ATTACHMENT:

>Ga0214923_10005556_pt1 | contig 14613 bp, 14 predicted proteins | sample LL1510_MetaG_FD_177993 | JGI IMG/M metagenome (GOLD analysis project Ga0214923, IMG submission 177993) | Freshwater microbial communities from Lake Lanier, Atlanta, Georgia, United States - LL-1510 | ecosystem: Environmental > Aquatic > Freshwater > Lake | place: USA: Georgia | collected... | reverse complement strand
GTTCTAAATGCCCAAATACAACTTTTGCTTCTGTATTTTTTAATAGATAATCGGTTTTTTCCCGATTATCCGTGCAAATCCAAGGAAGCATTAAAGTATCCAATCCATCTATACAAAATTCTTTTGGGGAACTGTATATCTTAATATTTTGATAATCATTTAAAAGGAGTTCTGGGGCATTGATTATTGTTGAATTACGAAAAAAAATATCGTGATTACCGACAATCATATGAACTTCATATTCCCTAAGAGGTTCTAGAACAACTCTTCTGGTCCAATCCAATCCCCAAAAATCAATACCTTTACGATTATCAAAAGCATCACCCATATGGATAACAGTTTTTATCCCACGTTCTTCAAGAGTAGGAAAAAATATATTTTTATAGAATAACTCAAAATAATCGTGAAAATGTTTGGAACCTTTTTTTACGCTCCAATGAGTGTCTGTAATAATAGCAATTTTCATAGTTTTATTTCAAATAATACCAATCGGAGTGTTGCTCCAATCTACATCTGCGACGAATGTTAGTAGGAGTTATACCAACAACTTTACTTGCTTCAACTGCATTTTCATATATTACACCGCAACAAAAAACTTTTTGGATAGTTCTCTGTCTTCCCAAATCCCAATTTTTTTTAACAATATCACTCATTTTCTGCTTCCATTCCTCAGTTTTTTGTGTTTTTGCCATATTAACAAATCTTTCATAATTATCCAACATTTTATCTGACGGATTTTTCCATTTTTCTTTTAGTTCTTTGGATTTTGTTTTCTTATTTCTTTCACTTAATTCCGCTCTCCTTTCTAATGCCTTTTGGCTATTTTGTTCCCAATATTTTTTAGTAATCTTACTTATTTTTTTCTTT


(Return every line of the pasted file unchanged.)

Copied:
>Ga0214923_10005556_pt1 | contig 14613 bp, 14 predicted proteins | sample LL1510_MetaG_FD_177993 | JGI IMG/M metagenome (GOLD analysis project Ga0214923, IMG submission 177993) | Freshwater microbial communities from Lake Lanier, Atlanta, Georgia, United States - LL-1510 | ecosystem: Environmental > Aquatic > Freshwater > Lake | place: USA: Georgia | collected... | reverse complement strand
GTTCTAAATGCCCAAATACAACTTTTGCTTCTGTATTTTTTAATAGATAATCGGTTTTTTCCCGATTATCCGTGCAAATCCAAGGAAGCATTAAAGTATCCAATCCATCTATACAAAATTCTTTTGGGGAACTGTATATCTTAATATTTTGATAATCATTTAAAAGGAGTTCTGGGGCATTGATTATTGTTGAATTACGAAAAAAAATATCGTGATTACCGACAATCATATGAACTTCATATTCCCTAAGAGGTTCTAGAACAACTCTTCTGGTCCAATCCAATCCCCAAAAATCAATACCTTTACGATTATCAAAAGCATCACCCATATGGATAACAGTTTTTATCCCACGTTCTTCAAGAGTAGGAAAAAATATATTTTTATAGAATAACTCAAAATAATCGTGAAAATGTTTGGAACCTTTTTTTACGCTCCAATGAGTGTCTGTAATAATAGCAATTTTCATAGTTTTATTTCAAATAATACCAATCGGAGTGTTGCTCCAATCTACATCTGCGACGAATGTTAGTAGGAGTTATACCAACAACTTTACTTGCTTCAACTGCATTTTCATATATTACACCGCAACAAAAAACTTTTTGGATAGTTCTCTGTCTTCCCAAATCCCAATTTTTTTTAACAATATCACTCATTTTCTGCTTCCATTCCTCAGTTTTTTGTGTTTTTGCCATATTAACAAATCTTTCATAATTATCCAACATTTTATCTGACGGATTTTTCCATTTTTCTTTTAGTTCTTTGGATTTTGTTTTCTTATTTCTTTCACTTAATTCCGCTCTCCTTTCTAATGCCTTTTGGCTATTTTGTTCCCAATATTTTTTAGTAATCTTACTTATTTTTTTCTTT